Ordinary treatment also means following the same conversational norms with a disabled person as you would with a nondisabled person in the same setting. So, if you would normally offer a simple “hello” and a smile to a stranger on the street, do the same if the stranger has a disability; no more, and no less. Again, interactions involving disability sometimes veer to the extremes, with strangers either completely avoiding us, or else launching into a deep conversation and sharing their life stories. We just want to be treated in an ordinary way.

  5. Treat the person as an expert on their own needs.
  6. Most of the time, people with disabilities can participate in the same ways as people without disabilities. However, there may be occasions when an accommodation is needed. When these cases arise, it is important for the person with the disability to direct the process as much as possible. Two individuals, even with the same medical condition, may have very different needs and preferences. The same individual may have different needs in different settings. Instead of guessing what the needs might be, just ask us, and we will tell you. Equally important is to respect the answer. A declined offer of assistance isn’t usually a personal rebuff; rather, it may simply mean that the assistance you were hoping to give isn’t helpful for that person at that time.

    Sometimes people wonder when it is appropriate to mention a disability in conversation. I have struggled with this issue myself, and to get some perspective, I posed this question on theDisability Wisdom Discussion Group Most people agreedthat it is fine to offer an accommodation or to ask about needs (e.g., “Do you prefer braille or large print material?” or “do you use captioning or an ASL interpreter?” Asking more general questions, such as “How does your assistive technology work?” or “how did you become disabled?” depends on the nature of the relationship you have with the person. While many of us don’t mind teaching about our disabilities, we may not always be in the mood for small talk, or have the time to answer questions. And, for some people, their disability resulted from a traumatic experience that they may not wish to discuss with new acquaintances. So, consider the intimacy level of the questions you ask in the context of the relationship you have with that person. At the least, you may want to open a new conversation with another topic before moving into disability-related discussion.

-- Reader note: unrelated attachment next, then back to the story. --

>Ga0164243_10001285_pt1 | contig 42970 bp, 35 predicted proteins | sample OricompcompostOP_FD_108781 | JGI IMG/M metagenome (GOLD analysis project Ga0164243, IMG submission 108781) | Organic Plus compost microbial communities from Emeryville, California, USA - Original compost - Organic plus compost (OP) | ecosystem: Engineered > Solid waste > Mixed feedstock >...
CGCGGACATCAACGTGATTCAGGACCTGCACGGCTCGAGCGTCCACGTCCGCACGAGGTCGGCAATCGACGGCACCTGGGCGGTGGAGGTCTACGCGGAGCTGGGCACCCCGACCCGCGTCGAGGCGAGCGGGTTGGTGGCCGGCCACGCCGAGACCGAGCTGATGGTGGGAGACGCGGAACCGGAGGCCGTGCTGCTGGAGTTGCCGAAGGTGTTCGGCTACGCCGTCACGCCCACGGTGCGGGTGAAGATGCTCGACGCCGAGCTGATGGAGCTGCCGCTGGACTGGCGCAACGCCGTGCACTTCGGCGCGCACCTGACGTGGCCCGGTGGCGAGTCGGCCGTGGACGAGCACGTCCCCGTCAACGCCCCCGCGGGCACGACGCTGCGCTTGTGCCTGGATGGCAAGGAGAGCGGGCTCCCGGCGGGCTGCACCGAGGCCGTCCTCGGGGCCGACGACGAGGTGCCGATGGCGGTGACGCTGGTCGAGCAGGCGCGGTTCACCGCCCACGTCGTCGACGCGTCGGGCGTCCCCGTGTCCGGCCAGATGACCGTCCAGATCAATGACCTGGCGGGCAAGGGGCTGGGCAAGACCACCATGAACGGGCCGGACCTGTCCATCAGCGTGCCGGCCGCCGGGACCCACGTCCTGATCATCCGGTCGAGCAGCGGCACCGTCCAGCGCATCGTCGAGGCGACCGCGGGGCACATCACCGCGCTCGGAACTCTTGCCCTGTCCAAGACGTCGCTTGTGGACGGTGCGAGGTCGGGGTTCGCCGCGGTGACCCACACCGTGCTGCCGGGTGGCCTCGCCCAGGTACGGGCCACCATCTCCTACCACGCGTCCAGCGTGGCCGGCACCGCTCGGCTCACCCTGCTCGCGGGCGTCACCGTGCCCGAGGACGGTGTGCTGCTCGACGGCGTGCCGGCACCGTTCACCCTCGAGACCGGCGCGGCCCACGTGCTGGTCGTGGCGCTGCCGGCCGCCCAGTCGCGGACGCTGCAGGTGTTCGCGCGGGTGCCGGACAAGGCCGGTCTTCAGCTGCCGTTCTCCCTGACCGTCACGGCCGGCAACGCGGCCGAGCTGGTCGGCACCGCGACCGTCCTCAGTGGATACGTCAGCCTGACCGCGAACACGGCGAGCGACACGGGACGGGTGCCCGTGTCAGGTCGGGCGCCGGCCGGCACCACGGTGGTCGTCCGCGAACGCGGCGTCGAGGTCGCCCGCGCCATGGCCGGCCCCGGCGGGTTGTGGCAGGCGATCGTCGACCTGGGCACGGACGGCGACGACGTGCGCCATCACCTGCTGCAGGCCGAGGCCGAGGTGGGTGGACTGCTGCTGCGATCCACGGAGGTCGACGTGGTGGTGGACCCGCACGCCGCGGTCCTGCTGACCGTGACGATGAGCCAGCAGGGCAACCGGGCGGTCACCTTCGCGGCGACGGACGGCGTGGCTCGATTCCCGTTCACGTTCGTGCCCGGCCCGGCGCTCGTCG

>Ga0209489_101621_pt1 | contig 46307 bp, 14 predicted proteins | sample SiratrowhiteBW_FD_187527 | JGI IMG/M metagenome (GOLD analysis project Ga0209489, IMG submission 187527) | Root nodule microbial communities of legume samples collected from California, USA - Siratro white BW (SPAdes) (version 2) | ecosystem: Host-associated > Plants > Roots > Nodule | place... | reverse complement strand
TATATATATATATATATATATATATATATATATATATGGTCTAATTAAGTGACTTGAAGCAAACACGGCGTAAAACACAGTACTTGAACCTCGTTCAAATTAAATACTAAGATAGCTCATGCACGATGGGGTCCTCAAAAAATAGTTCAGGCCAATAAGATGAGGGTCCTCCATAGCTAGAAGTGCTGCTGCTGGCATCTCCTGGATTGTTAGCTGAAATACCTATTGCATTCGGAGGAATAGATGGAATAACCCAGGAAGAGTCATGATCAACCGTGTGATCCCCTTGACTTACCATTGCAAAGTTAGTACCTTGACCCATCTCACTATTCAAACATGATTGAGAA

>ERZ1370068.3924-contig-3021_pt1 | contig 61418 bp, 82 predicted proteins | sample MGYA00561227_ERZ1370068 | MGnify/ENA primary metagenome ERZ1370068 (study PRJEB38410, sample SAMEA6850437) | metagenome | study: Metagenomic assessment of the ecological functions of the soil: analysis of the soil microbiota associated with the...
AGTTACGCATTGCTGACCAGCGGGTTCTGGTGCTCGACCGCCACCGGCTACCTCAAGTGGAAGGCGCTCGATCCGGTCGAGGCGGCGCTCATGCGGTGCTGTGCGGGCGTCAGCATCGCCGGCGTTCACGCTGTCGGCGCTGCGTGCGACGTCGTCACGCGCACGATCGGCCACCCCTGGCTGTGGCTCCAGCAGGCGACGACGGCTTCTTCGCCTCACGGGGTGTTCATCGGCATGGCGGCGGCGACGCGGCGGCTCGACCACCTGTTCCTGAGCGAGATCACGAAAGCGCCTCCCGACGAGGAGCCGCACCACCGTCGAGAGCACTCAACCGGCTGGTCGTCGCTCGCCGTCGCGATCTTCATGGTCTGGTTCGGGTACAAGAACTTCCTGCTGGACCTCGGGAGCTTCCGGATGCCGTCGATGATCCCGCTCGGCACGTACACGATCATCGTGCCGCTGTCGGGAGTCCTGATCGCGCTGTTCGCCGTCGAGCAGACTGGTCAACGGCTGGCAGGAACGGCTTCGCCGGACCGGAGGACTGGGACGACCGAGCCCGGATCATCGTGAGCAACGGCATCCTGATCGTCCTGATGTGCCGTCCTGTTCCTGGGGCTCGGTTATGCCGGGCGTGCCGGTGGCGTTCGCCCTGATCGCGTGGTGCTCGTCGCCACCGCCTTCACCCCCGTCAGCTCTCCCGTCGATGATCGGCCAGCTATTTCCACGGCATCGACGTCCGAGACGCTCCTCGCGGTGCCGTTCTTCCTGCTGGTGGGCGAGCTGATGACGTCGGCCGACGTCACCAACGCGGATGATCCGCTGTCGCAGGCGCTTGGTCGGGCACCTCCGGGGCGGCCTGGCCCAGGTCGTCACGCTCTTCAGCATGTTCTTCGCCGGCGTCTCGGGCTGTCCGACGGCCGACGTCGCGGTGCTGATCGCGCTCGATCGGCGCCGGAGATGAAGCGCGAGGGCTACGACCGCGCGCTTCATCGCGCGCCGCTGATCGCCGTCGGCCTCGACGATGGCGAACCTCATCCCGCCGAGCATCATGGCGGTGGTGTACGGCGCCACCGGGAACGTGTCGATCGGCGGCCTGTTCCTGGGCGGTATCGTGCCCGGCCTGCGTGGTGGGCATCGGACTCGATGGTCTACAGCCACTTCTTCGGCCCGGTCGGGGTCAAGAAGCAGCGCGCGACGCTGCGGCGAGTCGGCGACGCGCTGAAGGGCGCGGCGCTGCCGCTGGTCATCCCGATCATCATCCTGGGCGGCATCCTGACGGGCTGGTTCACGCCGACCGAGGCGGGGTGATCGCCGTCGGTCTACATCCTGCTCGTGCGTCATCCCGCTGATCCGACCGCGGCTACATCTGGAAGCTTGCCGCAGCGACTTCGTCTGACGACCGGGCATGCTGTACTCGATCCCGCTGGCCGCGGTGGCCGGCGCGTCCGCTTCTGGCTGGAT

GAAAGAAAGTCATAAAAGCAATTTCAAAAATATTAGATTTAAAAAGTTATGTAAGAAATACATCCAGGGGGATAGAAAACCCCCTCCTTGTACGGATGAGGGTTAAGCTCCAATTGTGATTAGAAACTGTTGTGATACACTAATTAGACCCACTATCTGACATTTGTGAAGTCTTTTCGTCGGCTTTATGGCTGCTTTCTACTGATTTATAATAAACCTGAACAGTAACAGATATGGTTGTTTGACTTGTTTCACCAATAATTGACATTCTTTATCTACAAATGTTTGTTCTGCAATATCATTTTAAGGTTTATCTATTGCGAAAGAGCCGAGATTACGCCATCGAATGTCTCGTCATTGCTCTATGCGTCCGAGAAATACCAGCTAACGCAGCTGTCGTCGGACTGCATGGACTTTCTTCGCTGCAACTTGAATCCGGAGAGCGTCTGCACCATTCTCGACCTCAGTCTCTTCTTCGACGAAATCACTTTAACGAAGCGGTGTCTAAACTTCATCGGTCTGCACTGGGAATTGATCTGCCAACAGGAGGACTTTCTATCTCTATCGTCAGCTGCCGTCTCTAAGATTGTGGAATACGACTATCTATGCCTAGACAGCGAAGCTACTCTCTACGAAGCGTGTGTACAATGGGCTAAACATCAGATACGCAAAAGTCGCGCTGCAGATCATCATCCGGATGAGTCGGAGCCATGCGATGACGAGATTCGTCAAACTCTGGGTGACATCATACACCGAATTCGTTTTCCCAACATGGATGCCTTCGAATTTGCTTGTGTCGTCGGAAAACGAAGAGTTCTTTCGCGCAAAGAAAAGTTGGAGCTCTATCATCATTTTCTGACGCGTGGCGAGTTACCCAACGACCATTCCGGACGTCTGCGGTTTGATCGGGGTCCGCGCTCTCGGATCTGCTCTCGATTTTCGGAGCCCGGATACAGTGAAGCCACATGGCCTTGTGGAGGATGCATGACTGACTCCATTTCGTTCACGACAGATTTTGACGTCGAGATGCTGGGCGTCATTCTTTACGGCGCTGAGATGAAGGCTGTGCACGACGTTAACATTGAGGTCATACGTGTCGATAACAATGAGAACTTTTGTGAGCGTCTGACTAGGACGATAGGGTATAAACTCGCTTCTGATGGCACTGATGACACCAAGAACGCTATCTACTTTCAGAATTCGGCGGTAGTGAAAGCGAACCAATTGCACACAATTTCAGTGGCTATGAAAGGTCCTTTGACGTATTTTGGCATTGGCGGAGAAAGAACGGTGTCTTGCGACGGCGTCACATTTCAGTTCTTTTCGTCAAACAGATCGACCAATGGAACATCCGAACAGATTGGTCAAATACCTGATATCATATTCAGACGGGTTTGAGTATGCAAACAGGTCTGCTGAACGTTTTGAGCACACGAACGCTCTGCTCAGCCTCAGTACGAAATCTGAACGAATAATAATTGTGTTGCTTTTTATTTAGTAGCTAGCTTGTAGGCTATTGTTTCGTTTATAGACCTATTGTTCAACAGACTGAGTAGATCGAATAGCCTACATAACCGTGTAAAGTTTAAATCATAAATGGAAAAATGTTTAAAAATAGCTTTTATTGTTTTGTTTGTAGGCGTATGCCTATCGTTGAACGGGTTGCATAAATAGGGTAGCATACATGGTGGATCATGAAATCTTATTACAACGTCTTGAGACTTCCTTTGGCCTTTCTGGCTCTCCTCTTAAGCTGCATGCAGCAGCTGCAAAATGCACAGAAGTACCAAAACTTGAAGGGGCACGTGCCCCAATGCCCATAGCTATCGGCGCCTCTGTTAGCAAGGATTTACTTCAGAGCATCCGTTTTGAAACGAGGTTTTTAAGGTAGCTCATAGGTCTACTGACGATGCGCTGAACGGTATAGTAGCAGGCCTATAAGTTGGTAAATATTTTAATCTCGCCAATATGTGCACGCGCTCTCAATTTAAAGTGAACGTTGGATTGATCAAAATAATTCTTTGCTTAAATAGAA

The three principles I’ve discussed are general enough to apply to a broad range of situations and relationships. I hope they serve as a good starting point when you think about inclusion, both on the individual level and the organizational level. Email meif you want to discuss specific applications of the Disability Wisdom principles in your work.